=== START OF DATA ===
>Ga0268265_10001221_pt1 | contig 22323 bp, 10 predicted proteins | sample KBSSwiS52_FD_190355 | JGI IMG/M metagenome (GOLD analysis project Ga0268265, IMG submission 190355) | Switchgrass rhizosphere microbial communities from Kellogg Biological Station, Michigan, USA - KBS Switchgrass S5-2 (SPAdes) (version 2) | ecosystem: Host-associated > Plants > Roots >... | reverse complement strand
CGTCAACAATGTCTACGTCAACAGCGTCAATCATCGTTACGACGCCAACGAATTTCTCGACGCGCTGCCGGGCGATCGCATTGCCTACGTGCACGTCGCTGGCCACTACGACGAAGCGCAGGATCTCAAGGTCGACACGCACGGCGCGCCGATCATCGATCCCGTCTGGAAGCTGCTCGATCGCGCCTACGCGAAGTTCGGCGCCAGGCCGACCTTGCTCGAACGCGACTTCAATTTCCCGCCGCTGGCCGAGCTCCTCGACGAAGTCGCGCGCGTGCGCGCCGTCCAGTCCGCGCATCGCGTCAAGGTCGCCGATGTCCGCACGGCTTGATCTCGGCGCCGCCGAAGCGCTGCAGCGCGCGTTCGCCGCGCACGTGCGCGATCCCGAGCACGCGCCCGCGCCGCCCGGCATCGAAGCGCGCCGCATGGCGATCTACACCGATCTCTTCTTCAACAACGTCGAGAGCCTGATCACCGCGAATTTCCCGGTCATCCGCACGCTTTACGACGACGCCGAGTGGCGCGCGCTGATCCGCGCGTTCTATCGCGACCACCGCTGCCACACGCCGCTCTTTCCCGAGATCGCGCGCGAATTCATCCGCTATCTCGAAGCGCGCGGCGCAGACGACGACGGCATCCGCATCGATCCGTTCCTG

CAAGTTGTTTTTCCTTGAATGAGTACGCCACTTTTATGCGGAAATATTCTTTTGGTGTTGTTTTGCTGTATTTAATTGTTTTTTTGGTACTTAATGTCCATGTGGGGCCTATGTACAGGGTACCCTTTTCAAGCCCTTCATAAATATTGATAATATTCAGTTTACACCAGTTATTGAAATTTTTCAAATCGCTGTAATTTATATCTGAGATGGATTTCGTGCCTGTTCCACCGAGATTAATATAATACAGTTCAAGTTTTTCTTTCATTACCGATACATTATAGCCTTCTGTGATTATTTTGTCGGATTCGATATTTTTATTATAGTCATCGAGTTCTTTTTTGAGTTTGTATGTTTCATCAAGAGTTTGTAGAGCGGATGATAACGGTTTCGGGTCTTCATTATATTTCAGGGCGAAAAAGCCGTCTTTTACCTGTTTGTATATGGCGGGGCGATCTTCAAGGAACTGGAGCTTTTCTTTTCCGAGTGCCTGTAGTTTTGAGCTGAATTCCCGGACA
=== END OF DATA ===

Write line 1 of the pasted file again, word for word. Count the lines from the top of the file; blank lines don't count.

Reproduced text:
>Ga0268265_10001221_pt1 | contig 22323 bp, 10 predicted proteins | sample KBSSwiS52_FD_190355 | JGI IMG/M metagenome (GOLD analysis project Ga0268265, IMG submission 190355) | Switchgrass rhizosphere microbial communities from Kellogg Biological Station, Michigan, USA - KBS Switchgrass S5-2 (SPAdes) (version 2) | ecosystem: Host-associated > Plants > Roots >... | reverse complement strand